Chinese Hanzi has a vast writing system, encompassing approximately 50,000 characters and 10+ distinct structures, with a history dating back 3,000 years. The depth and complexity of Hanzi can present a significant learning challenge.
While many language enthusiasts turn to apps like Duolingo, fully comprehending the nuances of writing systems and their cultural associations is challenging to capture in a linear, digital format alone.
The absence of physical interactions, such as the act of writing, and tactile experiences poses a challenge in fully grasping the essence of Hanzi. Its origins as pictographs and ideographs were designed to represent tangible objects, an aspect difficult to convey through digital means alone.
In the era of digitalization, laptops and phones offer convenient alternatives to handwriting Hanzi. Yet, relying on Pinyin, the phonetic input method, bypasses the need to understand Hanzi's structure, leading to a phenomenon known as 'character amnesia.' Even native Chinese speakers find themselves increasingly reliant on digital aids for writing Hanzi.
Our project aims not only to provide a playful learning experience for absolute beginners of Hanzi but also to reignite the passion of native speakers for the tactile aspects inherent in our culture.
Our team has chosen to begin with two easily comprehensible Hanzi components. The first is '木' (meaning 'wood'), where the character's shape graphically represents a tree. The second is '口' (meaning 'mouth'), resembling an open mouth.
These visually distinct subcomponents are designed to help visitors understand that Hanzi's origins are in pictographs, created to represent tangible objects.
the meanings of '口' (mouth) and '木' (wood) extend metaphorically to the human body and nature, respectively. Their combinations give rise to a multitude of unique and meaningful Hanzi characters.
Both elements can serve as base characters that, when repeated, form new characters with related meanings. This tessellation aspect is particularly useful in facilitating graphical learning.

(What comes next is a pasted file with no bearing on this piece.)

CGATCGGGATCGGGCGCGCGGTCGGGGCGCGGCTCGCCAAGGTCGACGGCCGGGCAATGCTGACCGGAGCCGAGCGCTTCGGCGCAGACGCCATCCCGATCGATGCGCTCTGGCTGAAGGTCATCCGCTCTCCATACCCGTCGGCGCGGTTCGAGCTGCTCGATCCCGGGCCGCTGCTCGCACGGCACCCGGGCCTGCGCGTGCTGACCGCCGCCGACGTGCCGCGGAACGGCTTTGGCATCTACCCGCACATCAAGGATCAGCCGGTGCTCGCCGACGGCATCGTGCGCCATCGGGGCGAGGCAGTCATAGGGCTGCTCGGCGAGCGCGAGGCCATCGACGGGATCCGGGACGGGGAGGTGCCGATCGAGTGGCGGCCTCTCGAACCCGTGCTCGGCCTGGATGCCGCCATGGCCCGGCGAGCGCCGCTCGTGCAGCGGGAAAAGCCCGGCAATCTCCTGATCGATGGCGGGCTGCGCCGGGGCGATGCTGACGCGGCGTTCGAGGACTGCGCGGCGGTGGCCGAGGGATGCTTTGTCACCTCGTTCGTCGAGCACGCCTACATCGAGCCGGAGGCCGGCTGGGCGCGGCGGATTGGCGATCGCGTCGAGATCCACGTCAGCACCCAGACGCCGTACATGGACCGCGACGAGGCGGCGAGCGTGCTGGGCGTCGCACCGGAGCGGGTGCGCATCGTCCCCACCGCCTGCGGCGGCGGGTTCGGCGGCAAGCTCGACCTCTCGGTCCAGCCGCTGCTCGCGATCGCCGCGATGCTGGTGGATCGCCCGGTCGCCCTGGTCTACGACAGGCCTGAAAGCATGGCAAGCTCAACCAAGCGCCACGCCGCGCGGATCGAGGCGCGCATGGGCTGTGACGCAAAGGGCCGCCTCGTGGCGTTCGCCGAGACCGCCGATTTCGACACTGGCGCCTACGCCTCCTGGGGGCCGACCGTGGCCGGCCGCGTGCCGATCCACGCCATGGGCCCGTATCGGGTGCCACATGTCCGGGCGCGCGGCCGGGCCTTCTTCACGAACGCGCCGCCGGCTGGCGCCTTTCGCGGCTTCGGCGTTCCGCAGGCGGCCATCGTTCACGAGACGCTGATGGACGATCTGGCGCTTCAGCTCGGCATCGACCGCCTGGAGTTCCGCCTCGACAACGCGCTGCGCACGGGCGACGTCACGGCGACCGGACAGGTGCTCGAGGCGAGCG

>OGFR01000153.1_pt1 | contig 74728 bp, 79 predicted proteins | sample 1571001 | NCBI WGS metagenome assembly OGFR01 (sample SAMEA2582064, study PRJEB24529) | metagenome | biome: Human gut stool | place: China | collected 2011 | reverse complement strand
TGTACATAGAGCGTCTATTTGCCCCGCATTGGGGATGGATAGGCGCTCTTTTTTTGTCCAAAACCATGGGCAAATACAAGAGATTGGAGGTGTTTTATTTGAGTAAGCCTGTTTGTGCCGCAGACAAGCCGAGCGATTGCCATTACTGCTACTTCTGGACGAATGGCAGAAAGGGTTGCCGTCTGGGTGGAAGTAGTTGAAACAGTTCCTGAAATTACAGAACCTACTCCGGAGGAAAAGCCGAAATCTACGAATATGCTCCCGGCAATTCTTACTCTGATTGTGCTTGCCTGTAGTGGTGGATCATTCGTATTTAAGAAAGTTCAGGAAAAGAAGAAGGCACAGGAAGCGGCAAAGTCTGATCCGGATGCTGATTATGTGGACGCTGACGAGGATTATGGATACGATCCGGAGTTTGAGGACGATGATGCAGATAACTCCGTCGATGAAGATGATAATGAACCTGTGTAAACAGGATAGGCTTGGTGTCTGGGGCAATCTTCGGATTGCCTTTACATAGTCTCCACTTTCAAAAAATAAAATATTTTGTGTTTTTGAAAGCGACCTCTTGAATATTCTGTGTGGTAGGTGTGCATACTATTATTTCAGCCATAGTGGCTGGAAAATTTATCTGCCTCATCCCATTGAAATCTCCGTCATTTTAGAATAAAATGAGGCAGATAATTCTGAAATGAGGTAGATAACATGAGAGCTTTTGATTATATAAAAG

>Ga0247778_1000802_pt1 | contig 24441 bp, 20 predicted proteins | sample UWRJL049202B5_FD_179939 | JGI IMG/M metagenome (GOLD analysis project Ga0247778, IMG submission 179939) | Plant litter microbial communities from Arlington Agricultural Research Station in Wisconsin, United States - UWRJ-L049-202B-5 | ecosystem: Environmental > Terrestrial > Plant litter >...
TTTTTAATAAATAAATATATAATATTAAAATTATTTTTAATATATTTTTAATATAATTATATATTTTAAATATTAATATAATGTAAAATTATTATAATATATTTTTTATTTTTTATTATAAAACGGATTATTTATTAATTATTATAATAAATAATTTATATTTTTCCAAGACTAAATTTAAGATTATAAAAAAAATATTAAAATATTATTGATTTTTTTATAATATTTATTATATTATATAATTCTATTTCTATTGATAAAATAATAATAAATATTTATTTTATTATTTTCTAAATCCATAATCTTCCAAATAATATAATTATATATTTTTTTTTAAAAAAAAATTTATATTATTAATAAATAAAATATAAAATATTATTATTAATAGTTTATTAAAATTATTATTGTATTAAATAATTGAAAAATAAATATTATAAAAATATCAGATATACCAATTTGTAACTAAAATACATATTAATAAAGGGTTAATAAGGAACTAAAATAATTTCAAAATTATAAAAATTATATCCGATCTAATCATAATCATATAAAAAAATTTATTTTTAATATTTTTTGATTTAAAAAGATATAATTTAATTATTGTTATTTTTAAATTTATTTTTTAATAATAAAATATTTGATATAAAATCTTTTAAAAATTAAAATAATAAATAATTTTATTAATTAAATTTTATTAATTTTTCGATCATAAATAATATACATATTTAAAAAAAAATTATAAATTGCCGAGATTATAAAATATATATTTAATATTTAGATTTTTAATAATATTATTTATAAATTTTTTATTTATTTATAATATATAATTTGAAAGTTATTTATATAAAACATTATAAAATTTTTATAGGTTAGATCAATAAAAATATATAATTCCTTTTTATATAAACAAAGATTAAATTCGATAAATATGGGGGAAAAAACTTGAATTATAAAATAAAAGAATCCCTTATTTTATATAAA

Traditional Hanzi calligraphy employs a four-grid base ('TianZeGe') to accurately position characters of varying structures.
To make the learning process more intuitive and hands-on, we've decided to utilize this grid system. It assists learners in assembling the subcomponents '木' (mu) and '口' (kou) into various characters. This tactile approach enables them to understand different Hanzi structures through touch
We've created two paths.
Path 1: When a player assembles an existing Hanzi on the grid, the interface reveals its meaning.
Path 2: If a player forms a new, non-existing Hanzi, they are encouraged to define this new character and can then view similar creations by other users.
We tested the concept and interaction flow using a paper prototype with 20 players from diverse cultural backgrounds. We began by introducing the background information, followed by allowing them to assemble Hanzi using the paper cutouts we had prepared.
click on each card to see the observations behind each insight.
"The project setup comprises two main parts:
1. The digital component, which displays educational information, and
2. The physical component, including a grid, base character elements, and a webcam, all designed for an interactive, hands-on activity.
We laser-cut the base components to suit various Hanzi structures while allowing ample creative space. Various materials and finishes were tested.
In traditional Chinese calligraphy, characters are typically rendered in black ink, so our first set was crafted using black matte material (set 1).
However, to enhance tactile sensation and ease the learning process, our second set employs glossy, complementary colors for '木' (mu) and '口' (kou). This approach visually distinguishes the subcomponents, making it more beginner-friendly.
I utilized a webcam to capture visitors' character arrangements and integrated code from Teachable Machine to recognize and interpret the results of their creations.
Portable Experience for a language museum
The digital component of our museum is now live on GitHub. Combined with the physical game kit, which includes a webcam, it can be played on a laptop or tablet at home, or even used as an educational activity in schools.see it on github